Radiohead do not release albums. They release integrated works of aural and visual artistry. Abstracted paintings and illustrations adorn their album covers; the font designer receives as much credit as the producer. This is a band that has always taken their craft seriously, and Hail to the Thief is no exception. Hail definitely keeps the momentum that Radiohead has been building over their career; the listener wonders at exactly what point did the band stop writing pop songs in favor of composing ambient soundscapes that can be loosely organized by song titles. And each song has two titles, hinting at metaphors buried within metaphors as Thomas Yorke continues to sing his strange little stories.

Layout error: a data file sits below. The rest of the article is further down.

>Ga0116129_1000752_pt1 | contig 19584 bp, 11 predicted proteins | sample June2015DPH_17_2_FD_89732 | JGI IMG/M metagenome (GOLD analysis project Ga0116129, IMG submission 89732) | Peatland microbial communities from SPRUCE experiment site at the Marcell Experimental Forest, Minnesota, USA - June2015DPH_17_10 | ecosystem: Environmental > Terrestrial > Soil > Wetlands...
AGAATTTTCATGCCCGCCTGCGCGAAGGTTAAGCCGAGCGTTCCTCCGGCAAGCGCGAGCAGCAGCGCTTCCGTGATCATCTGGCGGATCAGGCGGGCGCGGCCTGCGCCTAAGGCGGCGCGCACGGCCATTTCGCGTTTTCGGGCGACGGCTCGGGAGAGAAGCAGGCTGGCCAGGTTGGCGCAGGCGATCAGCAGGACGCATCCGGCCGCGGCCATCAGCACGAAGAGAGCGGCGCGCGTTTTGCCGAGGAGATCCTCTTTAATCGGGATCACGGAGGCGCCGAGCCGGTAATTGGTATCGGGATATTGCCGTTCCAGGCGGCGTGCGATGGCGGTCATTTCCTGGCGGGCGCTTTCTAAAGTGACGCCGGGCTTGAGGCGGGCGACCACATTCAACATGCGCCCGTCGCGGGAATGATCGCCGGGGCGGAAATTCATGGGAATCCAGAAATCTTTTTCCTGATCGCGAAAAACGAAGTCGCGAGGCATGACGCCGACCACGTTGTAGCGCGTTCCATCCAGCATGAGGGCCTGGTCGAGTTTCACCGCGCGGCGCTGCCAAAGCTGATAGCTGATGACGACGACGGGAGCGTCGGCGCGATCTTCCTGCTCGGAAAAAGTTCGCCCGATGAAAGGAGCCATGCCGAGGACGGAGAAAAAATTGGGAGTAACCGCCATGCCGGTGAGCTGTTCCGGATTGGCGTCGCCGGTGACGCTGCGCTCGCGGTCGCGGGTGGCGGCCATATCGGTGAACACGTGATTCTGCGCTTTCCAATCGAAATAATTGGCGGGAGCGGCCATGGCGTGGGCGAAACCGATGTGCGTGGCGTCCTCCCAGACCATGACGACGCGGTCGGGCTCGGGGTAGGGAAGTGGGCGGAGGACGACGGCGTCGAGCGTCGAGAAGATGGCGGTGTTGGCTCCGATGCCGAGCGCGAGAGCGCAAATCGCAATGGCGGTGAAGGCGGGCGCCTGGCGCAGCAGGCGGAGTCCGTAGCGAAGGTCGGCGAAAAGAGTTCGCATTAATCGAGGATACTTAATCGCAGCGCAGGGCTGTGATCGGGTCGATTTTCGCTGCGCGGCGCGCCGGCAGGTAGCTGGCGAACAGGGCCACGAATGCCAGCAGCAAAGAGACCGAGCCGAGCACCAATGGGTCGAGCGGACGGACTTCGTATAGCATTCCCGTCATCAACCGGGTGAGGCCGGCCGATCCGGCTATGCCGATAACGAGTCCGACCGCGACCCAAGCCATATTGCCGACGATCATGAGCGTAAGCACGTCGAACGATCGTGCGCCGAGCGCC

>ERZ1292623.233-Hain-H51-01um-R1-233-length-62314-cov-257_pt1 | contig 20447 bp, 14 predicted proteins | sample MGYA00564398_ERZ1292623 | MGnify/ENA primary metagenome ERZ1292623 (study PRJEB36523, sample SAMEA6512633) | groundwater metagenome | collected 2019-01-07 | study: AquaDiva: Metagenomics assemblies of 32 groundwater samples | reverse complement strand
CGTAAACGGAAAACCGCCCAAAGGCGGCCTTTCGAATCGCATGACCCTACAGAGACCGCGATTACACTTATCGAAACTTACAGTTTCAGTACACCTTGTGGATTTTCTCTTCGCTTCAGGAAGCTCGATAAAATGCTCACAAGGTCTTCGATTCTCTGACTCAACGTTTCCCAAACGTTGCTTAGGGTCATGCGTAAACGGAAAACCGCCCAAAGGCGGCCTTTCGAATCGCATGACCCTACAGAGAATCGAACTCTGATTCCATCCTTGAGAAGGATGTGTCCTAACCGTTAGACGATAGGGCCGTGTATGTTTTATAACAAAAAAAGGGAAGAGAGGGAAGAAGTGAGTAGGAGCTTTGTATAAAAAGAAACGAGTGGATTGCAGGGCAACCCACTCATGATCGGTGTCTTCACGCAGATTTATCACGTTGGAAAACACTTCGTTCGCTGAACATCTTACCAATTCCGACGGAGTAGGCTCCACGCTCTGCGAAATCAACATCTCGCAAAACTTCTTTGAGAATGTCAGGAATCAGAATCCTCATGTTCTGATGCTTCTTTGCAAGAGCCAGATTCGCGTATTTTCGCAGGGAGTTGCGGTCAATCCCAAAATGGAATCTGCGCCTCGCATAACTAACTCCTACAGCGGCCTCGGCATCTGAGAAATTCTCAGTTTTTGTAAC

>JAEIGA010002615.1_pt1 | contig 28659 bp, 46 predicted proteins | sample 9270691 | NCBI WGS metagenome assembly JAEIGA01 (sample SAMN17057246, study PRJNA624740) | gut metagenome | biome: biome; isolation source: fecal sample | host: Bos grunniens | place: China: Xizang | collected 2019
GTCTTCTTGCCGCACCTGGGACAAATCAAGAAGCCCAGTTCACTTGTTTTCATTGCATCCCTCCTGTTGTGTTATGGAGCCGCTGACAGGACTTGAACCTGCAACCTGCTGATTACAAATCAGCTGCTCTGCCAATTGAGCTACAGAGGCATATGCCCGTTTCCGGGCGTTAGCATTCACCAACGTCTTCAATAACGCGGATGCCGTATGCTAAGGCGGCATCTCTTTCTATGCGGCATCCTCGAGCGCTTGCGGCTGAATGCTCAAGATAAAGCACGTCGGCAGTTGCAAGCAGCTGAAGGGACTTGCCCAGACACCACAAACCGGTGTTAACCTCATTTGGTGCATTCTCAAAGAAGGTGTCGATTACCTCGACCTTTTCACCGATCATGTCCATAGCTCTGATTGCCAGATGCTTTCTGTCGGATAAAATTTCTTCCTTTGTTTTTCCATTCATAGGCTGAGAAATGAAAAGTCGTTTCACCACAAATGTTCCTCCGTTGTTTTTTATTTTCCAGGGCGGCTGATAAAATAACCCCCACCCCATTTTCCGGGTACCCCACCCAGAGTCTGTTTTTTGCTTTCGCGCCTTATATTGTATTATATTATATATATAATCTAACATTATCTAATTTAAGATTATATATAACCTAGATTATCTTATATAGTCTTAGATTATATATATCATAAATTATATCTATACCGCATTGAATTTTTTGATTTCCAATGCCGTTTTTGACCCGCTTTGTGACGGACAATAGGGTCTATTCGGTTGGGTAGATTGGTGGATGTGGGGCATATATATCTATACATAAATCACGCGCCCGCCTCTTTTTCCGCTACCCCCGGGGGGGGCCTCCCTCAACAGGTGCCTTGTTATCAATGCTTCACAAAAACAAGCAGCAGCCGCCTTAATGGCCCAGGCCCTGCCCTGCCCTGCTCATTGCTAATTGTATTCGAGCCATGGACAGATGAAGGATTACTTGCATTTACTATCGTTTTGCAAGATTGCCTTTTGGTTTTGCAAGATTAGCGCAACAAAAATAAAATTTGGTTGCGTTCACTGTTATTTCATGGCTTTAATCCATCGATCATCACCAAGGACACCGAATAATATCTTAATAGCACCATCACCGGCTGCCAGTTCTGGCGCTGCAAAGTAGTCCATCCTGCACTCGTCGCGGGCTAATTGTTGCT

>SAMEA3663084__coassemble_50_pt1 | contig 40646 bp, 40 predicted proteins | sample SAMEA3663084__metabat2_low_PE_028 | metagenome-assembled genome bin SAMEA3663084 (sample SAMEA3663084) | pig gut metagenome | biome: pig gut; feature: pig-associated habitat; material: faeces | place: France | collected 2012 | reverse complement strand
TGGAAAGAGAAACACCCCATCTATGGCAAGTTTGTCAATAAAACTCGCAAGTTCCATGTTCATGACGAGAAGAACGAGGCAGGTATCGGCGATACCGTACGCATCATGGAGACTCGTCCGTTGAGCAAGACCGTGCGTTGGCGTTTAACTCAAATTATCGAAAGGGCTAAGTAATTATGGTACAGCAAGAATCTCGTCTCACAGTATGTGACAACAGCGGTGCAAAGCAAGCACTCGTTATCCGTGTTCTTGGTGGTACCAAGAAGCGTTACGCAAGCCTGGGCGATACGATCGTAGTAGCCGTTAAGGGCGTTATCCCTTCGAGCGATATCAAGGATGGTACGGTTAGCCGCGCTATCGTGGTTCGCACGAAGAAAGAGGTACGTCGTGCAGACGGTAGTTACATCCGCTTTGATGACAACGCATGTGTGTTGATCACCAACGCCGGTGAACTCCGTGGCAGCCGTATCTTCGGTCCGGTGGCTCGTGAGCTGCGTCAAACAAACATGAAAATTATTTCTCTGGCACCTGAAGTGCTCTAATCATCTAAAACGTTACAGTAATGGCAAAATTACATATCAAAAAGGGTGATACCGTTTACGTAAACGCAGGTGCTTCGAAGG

Hail takes the listener through Radiohead’s trademark melancholy tones, swelling into waves of manic rock that takes cues from Pink Floyd and the Stooges, only to suddenly pull the audience off balance with its electronica undertow. Layers of effects, programming, samples and production can’t hide the fact that these boys play the hell out of their instruments. Every guitar chord strummed or piano key pressed carries with it an undeniably raw energy reminding you that this is, after all, one amazing rock record.